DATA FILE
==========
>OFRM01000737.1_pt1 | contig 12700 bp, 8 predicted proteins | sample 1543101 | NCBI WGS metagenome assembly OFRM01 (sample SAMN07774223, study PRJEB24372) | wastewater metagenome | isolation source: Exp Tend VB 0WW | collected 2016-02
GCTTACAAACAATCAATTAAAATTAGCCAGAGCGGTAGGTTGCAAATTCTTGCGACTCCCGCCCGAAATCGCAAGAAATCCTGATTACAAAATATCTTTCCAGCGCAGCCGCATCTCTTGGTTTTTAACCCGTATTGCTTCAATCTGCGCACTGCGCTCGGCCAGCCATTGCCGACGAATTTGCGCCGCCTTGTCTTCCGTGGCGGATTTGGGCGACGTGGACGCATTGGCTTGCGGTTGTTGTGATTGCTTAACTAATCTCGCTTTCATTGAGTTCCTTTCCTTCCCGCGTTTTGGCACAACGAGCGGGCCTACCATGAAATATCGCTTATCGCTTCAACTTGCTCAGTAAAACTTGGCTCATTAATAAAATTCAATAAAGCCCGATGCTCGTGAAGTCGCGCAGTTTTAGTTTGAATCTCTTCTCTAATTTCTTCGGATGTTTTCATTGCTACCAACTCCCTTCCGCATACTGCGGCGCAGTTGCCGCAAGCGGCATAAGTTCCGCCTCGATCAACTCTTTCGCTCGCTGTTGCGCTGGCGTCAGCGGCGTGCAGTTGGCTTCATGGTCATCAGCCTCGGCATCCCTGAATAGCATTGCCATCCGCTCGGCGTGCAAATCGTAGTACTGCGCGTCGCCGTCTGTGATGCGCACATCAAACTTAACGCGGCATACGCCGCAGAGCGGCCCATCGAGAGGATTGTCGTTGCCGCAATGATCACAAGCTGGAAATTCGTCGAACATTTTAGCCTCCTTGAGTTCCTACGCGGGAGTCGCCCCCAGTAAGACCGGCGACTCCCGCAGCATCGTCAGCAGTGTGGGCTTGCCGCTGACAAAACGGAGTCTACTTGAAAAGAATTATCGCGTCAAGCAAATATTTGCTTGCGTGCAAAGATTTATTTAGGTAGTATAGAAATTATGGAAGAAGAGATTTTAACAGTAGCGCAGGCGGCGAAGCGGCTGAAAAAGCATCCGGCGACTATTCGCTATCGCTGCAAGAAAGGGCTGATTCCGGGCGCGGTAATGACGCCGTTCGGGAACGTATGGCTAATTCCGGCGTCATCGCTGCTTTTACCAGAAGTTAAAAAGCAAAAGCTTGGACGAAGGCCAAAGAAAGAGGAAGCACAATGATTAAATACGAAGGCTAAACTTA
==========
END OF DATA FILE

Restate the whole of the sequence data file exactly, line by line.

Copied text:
>OFRM01000737.1_pt1 | contig 12700 bp, 8 predicted proteins | sample 1543101 | NCBI WGS metagenome assembly OFRM01 (sample SAMN07774223, study PRJEB24372) | wastewater metagenome | isolation source: Exp Tend VB 0WW | collected 2016-02
GCTTACAAACAATCAATTAAAATTAGCCAGAGCGGTAGGTTGCAAATTCTTGCGACTCCCGCCCGAAATCGCAAGAAATCCTGATTACAAAATATCTTTCCAGCGCAGCCGCATCTCTTGGTTTTTAACCCGTATTGCTTCAATCTGCGCACTGCGCTCGGCCAGCCATTGCCGACGAATTTGCGCCGCCTTGTCTTCCGTGGCGGATTTGGGCGACGTGGACGCATTGGCTTGCGGTTGTTGTGATTGCTTAACTAATCTCGCTTTCATTGAGTTCCTTTCCTTCCCGCGTTTTGGCACAACGAGCGGGCCTACCATGAAATATCGCTTATCGCTTCAACTTGCTCAGTAAAACTTGGCTCATTAATAAAATTCAATAAAGCCCGATGCTCGTGAAGTCGCGCAGTTTTAGTTTGAATCTCTTCTCTAATTTCTTCGGATGTTTTCATTGCTACCAACTCCCTTCCGCATACTGCGGCGCAGTTGCCGCAAGCGGCATAAGTTCCGCCTCGATCAACTCTTTCGCTCGCTGTTGCGCTGGCGTCAGCGGCGTGCAGTTGGCTTCATGGTCATCAGCCTCGGCATCCCTGAATAGCATTGCCATCCGCTCGGCGTGCAAATCGTAGTACTGCGCGTCGCCGTCTGTGATGCGCACATCAAACTTAACGCGGCATACGCCGCAGAGCGGCCCATCGAGAGGATTGTCGTTGCCGCAATGATCACAAGCTGGAAATTCGTCGAACATTTTAGCCTCCTTGAGTTCCTACGCGGGAGTCGCCCCCAGTAAGACCGGCGACTCCCGCAGCATCGTCAGCAGTGTGGGCTTGCCGCTGACAAAACGGAGTCTACTTGAAAAGAATTATCGCGTCAAGCAAATATTTGCTTGCGTGCAAAGATTTATTTAGGTAGTATAGAAATTATGGAAGAAGAGATTTTAACAGTAGCGCAGGCGGCGAAGCGGCTGAAAAAGCATCCGGCGACTATTCGCTATCGCTGCAAGAAAGGGCTGATTCCGGGCGCGGTAATGACGCCGTTCGGGAACGTATGGCTAATTCCGGCGTCATCGCTGCTTTTACCAGAAGTTAAAAAGCAAAAGCTTGGACGAAGGCCAAAGAAAGAGGAAGCACAATGATTAAATACGAAGGCTAAACTTA